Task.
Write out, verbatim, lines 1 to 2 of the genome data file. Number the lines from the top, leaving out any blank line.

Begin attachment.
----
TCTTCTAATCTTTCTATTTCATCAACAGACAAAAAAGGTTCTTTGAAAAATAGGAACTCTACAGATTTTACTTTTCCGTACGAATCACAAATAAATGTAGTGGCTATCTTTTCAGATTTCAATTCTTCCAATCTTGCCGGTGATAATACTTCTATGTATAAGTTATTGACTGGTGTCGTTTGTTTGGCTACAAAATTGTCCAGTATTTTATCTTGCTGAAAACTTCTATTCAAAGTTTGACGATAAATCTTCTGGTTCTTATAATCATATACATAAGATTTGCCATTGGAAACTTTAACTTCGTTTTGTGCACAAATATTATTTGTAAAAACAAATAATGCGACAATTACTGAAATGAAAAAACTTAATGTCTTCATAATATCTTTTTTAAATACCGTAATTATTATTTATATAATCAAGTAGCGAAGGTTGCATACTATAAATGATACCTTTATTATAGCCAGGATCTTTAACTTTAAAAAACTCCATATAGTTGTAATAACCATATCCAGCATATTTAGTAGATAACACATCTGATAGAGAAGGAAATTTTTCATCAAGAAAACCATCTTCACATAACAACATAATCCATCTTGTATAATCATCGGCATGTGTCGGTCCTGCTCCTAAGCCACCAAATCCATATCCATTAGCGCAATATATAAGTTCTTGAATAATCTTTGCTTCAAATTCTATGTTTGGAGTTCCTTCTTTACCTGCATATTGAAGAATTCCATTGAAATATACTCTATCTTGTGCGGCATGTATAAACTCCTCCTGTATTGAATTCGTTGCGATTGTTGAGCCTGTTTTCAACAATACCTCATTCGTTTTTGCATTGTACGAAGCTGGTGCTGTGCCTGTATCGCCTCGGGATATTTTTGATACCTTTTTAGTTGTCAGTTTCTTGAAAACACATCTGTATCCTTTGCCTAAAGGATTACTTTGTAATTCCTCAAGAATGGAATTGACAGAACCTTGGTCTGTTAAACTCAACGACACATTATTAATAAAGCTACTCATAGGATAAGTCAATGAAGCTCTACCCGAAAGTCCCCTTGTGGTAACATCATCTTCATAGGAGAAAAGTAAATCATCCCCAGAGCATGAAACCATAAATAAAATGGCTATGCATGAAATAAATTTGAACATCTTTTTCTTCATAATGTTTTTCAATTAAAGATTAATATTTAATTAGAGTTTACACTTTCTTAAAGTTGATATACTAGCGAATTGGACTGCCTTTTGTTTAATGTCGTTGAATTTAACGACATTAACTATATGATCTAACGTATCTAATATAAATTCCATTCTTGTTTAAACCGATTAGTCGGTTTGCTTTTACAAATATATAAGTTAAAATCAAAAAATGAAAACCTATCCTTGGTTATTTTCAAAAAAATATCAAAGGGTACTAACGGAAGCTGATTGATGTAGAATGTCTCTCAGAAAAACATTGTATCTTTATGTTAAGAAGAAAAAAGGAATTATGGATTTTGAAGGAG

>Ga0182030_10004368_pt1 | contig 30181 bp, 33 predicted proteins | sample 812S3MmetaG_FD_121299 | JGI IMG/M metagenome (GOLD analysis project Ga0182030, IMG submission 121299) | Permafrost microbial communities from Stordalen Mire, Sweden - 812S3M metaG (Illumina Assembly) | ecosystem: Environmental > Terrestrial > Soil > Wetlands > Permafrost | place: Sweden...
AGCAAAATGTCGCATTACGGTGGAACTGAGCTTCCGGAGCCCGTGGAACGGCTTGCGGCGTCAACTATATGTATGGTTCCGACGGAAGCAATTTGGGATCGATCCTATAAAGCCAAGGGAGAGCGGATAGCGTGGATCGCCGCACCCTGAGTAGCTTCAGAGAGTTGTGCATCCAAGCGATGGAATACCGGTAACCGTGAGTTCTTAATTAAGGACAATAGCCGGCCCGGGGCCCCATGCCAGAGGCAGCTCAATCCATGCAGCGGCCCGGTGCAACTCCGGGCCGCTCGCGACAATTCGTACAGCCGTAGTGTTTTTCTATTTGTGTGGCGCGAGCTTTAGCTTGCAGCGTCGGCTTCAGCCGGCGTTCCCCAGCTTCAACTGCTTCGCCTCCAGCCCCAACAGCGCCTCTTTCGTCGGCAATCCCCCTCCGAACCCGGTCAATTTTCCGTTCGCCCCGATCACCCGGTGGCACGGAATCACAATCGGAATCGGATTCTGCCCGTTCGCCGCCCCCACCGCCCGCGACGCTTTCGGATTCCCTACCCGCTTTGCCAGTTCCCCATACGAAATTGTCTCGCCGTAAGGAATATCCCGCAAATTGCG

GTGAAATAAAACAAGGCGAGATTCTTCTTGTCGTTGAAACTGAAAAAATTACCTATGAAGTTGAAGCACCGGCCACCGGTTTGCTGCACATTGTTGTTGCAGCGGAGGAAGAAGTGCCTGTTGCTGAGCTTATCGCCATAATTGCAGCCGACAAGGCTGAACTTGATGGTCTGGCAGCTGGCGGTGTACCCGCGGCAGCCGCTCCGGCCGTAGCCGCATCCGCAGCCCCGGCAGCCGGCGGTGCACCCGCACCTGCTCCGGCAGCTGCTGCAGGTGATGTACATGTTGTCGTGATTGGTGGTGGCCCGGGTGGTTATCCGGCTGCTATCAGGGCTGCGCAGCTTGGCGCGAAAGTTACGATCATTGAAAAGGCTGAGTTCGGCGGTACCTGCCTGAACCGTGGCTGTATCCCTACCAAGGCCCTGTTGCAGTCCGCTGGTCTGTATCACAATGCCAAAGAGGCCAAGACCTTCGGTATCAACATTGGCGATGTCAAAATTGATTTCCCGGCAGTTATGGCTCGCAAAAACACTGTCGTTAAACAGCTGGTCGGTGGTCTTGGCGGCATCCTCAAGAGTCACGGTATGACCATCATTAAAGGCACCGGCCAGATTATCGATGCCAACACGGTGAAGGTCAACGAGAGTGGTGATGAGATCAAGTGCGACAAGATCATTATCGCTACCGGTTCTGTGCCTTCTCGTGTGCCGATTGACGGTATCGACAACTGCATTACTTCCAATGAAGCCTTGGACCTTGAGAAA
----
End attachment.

TCTTCTAATCTTTCTATTTCATCAACAGACAAAAAAGGTTCTTTGAAAAATAGGAACTCTACAGATTTTACTTTTCCGTACGAATCACAAATAAATGTAGTGGCTATCTTTTCAGATTTCAATTCTTCCAATCTTGCCGGTGATAATACTTCTATGTATAAGTTATTGACTGGTGTCGTTTGTTTGGCTACAAAATTGTCCAGTATTTTATCTTGCTGAAAACTTCTATTCAAAGTTTGACGATAAATCTTCTGGTTCTTATAATCATATACATAAGATTTGCCATTGGAAACTTTAACTTCGTTTTGTGCACAAATATTATTTGTAAAAACAAATAATGCGACAATTACTGAAATGAAAAAACTTAATGTCTTCATAATATCTTTTTTAAATACCGTAATTATTATTTATATAATCAAGTAGCGAAGGTTGCATACTATAAATGATACCTTTATTATAGCCAGGATCTTTAACTTTAAAAAACTCCATATAGTTGTAATAACCATATCCAGCATATTTAGTAGATAACACATCTGATAGAGAAGGAAATTTTTCATCAAGAAAACCATCTTCACATAACAACATAATCCATCTTGTATAATCATCGGCATGTGTCGGTCCTGCTCCTAAGCCACCAAATCCATATCCATTAGCGCAATATATAAGTTCTTGAATAATCTTTGCTTCAAATTCTATGTTTGGAGTTCCTTCTTTACCTGCATATTGAAGAATTCCATTGAAATATACTCTATCTTGTGCGGCATGTATAAACTCCTCCTGTATTGAATTCGTTGCGATTGTTGAGCCTGTTTTCAACAATACCTCATTCGTTTTTGCATTGTACGAAGCTGGTGCTGTGCCTGTATCGCCTCGGGATATTTTTGATACCTTTTTAGTTGTCAGTTTCTTGAAAACACATCTGTATCCTTTGCCTAAAGGATTACTTTGTAATTCCTCAAGAATGGAATTGACAGAACCTTGGTCTGTTAAACTCAACGACACATTATTAATAAAGCTACTCATAGGATAAGTCAATGAAGCTCTACCCGAAAGTCCCCTTGTGGTAACATCATCTTCATAGGAGAAAAGTAAATCATCCCCAGAGCATGAAACCATAAATAAAATGGCTATGCATGAAATAAATTTGAACATCTTTTTCTTCATAATGTTTTTCAATTAAAGATTAATATTTAATTAGAGTTTACACTTTCTTAAAGTTGATATACTAGCGAATTGGACTGCCTTTTGTTTAATGTCGTTGAATTTAACGACATTAACTATATGATCTAACGTATCTAATATAAATTCCATTCTTGTTTAAACCGATTAGTCGGTTTGCTTTTACAAATATATAAGTTAAAATCAAAAAATGAAAACCTATCCTTGGTTATTTTCAAAAAAATATCAAAGGGTACTAACGGAAGCTGATTGATGTAGAATGTCTCTCAGAAAAACATTGTATCTTTATGTTAAGAAGAAAAAAGGAATTATGGATTTTGAAGGAG

>Ga0182030_10004368_pt1 | contig 30181 bp, 33 predicted proteins | sample 812S3MmetaG_FD_121299 | JGI IMG/M metagenome (GOLD analysis project Ga0182030, IMG submission 121299) | Permafrost microbial communities from Stordalen Mire, Sweden - 812S3M metaG (Illumina Assembly) | ecosystem: Environmental > Terrestrial > Soil > Wetlands > Permafrost | place: Sweden...